Teaching Philosophy

Every student must be honored and given a chance to succeed individually.

     Because I believe so strongly in the individual student, a defining feature of my classroom is variation. I use a variety of delivery methods because teaching is rhetoric: it should embrace “every available means.” I try not to repeat lesson formats too often and use at least two learning styles in every lesson. I am not afraid of quiet time in class, especially when it gives students time to draft writing, asking questions as they go, or to think critically about difficult texts. Many lessons encourage class discussion, but I am just as likely to have students think on their own or in small groups. Sometimes, however, I like to be active and nontraditional. My students have sculpted with Play-Doh, colored with crayons, made posters to hang around campus, visited museums, played games, and done myriad other things.  These various teaching methods reach the variety of student learning methods, but also mean that content and delivery match, making learning more memorable.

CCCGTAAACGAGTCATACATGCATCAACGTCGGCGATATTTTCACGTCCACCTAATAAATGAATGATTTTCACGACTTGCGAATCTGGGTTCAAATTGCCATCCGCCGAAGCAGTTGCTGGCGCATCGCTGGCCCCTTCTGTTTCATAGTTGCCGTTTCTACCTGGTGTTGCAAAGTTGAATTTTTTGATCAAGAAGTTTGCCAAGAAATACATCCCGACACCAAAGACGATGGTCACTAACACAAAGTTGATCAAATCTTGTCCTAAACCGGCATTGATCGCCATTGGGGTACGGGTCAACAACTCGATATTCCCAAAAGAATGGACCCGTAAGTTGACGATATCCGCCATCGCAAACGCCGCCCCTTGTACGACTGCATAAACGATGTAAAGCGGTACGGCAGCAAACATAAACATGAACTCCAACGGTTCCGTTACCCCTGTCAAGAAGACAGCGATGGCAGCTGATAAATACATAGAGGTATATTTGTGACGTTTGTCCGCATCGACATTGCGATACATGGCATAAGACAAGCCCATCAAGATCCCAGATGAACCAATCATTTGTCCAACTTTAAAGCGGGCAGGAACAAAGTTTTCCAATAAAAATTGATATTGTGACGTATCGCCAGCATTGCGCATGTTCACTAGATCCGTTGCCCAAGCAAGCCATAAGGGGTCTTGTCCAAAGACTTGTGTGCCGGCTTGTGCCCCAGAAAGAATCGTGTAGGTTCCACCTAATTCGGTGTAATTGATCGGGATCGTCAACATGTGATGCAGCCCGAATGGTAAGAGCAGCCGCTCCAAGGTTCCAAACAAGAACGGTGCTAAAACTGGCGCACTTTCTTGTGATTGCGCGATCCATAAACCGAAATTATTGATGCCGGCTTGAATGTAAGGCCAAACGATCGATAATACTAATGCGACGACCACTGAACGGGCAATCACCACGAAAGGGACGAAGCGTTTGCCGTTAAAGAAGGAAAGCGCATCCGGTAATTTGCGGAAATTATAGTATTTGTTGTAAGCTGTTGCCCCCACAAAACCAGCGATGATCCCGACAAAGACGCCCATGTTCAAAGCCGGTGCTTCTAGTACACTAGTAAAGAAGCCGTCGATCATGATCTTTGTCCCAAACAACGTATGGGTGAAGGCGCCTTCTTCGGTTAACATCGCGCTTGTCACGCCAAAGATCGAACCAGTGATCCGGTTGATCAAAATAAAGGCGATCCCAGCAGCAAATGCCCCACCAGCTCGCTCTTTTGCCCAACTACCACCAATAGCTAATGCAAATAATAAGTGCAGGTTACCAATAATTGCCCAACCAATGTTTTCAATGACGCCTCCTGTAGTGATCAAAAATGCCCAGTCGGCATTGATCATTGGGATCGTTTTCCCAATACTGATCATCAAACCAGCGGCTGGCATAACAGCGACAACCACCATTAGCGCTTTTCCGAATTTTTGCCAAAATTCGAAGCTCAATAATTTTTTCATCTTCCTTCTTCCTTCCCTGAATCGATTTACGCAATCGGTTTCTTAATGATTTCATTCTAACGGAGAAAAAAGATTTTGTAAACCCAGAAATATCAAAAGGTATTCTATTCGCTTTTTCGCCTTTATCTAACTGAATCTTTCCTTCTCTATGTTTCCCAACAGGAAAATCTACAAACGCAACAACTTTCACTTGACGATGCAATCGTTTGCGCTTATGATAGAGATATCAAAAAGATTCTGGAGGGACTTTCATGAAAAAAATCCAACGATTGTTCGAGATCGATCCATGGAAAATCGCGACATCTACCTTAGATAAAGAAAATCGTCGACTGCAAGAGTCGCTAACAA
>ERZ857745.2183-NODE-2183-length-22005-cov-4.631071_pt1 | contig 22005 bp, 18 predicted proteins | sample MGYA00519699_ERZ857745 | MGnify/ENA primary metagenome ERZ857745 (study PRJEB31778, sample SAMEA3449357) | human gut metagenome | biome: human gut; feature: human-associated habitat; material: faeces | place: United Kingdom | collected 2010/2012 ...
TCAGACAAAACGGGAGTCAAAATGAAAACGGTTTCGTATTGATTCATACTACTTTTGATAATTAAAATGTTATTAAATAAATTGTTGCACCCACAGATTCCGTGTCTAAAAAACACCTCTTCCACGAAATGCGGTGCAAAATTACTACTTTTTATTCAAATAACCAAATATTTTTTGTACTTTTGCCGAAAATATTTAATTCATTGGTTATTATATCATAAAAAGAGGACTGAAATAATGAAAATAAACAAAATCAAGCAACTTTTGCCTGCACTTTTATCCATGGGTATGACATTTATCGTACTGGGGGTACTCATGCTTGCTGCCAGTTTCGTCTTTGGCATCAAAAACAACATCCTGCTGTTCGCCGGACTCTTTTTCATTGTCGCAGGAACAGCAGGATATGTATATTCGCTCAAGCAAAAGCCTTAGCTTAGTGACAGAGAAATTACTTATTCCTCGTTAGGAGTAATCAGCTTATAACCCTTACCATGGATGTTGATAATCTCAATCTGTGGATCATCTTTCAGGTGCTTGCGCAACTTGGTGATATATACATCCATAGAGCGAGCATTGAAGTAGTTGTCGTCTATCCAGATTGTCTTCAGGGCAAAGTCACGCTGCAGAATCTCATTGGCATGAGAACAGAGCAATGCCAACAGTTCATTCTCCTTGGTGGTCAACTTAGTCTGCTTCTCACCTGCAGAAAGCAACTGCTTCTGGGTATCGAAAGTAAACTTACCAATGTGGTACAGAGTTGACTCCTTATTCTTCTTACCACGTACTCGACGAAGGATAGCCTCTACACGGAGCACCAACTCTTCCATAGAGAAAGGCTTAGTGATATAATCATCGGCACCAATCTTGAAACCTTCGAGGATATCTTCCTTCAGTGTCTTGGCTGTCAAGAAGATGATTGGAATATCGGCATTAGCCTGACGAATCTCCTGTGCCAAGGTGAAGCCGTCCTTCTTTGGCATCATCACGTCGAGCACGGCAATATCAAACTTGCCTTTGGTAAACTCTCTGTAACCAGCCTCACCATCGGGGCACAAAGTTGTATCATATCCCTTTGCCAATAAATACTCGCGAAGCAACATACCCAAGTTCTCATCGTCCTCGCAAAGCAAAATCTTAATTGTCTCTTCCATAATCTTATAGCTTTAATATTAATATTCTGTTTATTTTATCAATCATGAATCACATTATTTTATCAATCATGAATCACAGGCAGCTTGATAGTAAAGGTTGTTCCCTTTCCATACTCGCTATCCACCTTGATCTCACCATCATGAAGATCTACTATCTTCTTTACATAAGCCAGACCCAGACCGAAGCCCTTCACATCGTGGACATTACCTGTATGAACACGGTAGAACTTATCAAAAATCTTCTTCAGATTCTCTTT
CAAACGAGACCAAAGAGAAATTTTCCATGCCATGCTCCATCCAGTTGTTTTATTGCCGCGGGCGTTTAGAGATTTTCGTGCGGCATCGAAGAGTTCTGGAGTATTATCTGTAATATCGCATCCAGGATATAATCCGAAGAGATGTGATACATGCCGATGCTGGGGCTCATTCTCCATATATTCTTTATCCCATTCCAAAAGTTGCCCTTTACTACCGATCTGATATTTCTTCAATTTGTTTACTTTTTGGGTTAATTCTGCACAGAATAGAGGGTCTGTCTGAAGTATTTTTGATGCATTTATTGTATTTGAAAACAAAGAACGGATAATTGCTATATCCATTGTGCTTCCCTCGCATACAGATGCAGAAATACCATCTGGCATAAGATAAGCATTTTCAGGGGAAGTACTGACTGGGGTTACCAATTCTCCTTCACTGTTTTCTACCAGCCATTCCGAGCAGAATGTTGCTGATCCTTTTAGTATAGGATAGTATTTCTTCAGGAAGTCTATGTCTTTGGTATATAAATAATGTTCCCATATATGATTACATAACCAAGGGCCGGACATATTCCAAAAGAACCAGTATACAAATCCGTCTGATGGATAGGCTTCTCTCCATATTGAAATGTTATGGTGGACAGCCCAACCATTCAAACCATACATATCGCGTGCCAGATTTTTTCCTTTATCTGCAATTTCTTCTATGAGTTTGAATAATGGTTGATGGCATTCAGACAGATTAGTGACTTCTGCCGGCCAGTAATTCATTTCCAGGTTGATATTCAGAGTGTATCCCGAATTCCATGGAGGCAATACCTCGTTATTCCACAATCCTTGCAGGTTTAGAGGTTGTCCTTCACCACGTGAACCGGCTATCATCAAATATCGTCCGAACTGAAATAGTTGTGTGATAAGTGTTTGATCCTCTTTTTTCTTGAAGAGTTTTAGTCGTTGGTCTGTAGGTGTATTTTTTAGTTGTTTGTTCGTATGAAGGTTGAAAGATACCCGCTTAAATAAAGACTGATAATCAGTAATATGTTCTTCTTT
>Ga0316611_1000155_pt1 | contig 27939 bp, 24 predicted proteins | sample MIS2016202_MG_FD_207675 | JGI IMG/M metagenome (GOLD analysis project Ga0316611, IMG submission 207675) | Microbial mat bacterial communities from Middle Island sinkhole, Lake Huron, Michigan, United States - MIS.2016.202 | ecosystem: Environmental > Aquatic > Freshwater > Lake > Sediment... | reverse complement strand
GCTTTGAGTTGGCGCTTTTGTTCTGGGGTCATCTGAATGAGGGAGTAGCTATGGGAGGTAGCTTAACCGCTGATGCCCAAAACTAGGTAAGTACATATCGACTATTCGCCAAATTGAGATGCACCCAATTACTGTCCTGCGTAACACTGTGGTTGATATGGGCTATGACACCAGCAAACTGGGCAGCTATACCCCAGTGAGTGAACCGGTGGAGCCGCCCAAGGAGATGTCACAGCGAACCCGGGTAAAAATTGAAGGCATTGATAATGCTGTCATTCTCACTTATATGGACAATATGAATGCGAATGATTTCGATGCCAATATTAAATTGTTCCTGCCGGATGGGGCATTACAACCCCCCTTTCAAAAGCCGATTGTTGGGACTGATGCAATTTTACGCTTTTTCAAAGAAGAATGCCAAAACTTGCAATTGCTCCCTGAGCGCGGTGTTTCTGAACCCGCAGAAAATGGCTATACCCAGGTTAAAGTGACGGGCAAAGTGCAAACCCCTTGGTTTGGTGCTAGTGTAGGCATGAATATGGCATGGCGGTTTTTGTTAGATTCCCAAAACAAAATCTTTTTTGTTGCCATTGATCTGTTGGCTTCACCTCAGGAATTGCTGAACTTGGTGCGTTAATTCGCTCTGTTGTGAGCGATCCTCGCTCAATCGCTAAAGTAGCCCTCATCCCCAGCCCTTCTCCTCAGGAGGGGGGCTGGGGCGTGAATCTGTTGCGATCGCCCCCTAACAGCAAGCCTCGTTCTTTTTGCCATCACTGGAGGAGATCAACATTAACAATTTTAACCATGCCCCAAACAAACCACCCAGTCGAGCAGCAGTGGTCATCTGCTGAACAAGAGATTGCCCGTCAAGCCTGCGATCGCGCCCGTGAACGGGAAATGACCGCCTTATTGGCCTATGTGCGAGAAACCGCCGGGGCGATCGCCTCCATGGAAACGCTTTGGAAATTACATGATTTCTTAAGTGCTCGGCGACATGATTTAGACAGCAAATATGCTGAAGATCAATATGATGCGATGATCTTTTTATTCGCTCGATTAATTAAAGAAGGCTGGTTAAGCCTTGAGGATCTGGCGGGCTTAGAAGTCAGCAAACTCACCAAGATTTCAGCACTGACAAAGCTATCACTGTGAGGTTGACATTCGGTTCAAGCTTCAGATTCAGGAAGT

Teaching in the humanities also allows me to respect individual students, as I strive for inclusive courses. When I design courses, I ensure that there is a diversity of authors, so that the voices of the classroom express the stories and ideas of a variety of genders, religions, sexualities, races, social status, or academic training. I point out the variety to the students so that I demonstrate and model the value I find in the breadth of the human condition, encouraging my students to value worlds outside their own. Historically, writing and literature classes have been particularly positioned to meet the main goals of a humanities education: to foster self-awareness, respect for others, and discussion between groups. By showing the range of voices, opinions, and experiences in our cultural landscape, I hope that students will see that all stories are valid for inquiry. This then helps students garner more empathy for those not like themselves, a societal good we increasingly need to bring into focus amid the noise of today. But, more than just seeing the worth of others, having a wide range of stories in my curriculum helps students see the validity of their own stories, which gives them the confidence to become more engaged and more honest in the writing process.